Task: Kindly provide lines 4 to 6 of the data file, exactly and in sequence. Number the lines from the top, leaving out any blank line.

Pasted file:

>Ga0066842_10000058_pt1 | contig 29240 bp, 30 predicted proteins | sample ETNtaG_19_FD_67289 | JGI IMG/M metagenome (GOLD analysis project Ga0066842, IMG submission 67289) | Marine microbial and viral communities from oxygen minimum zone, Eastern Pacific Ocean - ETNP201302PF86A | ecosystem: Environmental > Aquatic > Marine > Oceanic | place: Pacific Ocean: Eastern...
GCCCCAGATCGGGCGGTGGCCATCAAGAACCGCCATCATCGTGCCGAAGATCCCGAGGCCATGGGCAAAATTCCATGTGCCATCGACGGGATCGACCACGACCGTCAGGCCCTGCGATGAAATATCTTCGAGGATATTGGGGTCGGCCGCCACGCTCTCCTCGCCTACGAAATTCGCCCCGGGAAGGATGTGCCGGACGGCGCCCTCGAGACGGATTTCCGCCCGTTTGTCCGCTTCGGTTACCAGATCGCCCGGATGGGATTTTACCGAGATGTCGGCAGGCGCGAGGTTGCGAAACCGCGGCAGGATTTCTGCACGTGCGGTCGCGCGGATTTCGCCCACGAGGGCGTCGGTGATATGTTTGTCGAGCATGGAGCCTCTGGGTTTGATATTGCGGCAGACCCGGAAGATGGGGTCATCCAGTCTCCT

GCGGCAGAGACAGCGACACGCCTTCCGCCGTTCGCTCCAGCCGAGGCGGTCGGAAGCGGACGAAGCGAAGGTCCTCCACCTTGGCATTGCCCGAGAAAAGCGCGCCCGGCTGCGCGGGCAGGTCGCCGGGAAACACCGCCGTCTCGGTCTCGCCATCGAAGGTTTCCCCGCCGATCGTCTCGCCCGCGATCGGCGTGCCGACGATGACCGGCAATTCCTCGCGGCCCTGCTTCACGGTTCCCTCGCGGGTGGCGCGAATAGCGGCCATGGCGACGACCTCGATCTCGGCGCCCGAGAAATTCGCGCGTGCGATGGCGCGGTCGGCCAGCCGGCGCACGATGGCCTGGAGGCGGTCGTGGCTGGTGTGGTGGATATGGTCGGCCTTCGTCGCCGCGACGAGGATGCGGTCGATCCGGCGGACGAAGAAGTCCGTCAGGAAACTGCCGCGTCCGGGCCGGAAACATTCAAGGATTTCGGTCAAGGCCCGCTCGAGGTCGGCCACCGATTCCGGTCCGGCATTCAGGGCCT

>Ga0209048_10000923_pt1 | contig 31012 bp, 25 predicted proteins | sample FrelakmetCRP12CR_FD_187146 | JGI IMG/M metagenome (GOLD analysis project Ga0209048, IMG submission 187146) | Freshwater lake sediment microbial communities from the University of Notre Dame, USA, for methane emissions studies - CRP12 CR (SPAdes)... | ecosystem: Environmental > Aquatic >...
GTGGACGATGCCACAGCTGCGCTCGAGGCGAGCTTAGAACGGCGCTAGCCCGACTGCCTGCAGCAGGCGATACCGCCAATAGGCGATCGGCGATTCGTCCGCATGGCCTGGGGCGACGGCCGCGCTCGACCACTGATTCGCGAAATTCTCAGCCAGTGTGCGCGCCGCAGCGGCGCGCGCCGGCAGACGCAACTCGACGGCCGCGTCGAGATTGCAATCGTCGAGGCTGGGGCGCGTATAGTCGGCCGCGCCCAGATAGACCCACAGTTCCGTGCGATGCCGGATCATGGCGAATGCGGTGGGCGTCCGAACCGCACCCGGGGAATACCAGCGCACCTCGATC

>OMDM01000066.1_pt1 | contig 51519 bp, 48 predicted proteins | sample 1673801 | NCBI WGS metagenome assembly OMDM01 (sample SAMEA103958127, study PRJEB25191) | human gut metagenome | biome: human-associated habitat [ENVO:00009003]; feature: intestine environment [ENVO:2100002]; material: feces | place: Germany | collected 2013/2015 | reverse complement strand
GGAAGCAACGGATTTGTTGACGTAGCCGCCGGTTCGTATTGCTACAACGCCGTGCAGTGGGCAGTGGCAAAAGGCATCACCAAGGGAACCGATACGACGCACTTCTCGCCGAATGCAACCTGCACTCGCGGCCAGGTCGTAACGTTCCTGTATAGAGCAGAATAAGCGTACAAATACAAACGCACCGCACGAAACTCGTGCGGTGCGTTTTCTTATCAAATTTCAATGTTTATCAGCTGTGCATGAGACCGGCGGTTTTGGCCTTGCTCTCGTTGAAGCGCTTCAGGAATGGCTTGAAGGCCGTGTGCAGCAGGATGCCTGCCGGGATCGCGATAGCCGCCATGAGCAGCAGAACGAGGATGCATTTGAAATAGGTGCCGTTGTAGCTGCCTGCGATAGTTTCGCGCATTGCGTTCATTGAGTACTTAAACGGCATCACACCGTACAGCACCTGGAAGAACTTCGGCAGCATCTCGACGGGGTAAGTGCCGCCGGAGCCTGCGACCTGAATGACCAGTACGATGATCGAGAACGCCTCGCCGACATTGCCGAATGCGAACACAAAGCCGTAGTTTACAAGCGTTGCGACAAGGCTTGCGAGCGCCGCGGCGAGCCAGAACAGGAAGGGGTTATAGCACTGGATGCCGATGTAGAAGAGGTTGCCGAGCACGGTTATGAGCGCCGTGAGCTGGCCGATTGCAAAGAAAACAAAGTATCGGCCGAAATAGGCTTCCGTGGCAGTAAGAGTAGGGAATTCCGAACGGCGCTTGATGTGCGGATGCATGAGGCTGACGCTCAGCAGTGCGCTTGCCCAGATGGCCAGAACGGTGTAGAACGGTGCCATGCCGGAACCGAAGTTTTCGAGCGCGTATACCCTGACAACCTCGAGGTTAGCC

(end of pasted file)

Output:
>Ga0209048_10000923_pt1 | contig 31012 bp, 25 predicted proteins | sample FrelakmetCRP12CR_FD_187146 | JGI IMG/M metagenome (GOLD analysis project Ga0209048, IMG submission 187146) | Freshwater lake sediment microbial communities from the University of Notre Dame, USA, for methane emissions studies - CRP12 CR (SPAdes)... | ecosystem: Environmental > Aquatic >...
GTGGACGATGCCACAGCTGCGCTCGAGGCGAGCTTAGAACGGCGCTAGCCCGACTGCCTGCAGCAGGCGATACCGCCAATAGGCGATCGGCGATTCGTCCGCATGGCCTGGGGCGACGGCCGCGCTCGACCACTGATTCGCGAAATTCTCAGCCAGTGTGCGCGCCGCAGCGGCGCGCGCCGGCAGACGCAACTCGACGGCCGCGTCGAGATTGCAATCGTCGAGGCTGGGGCGCGTATAGTCGGCCGCGCCCAGATAGACCCACAGTTCCGTGCGATGCCGGATCATGGCGAATGCGGTGGGCGTCCGAACCGCACCCGGGGAATACCAGCGCACCTCGATC

>OMDM01000066.1_pt1 | contig 51519 bp, 48 predicted proteins | sample 1673801 | NCBI WGS metagenome assembly OMDM01 (sample SAMEA103958127, study PRJEB25191) | human gut metagenome | biome: human-associated habitat [ENVO:00009003]; feature: intestine environment [ENVO:2100002]; material: feces | place: Germany | collected 2013/2015 | reverse complement strand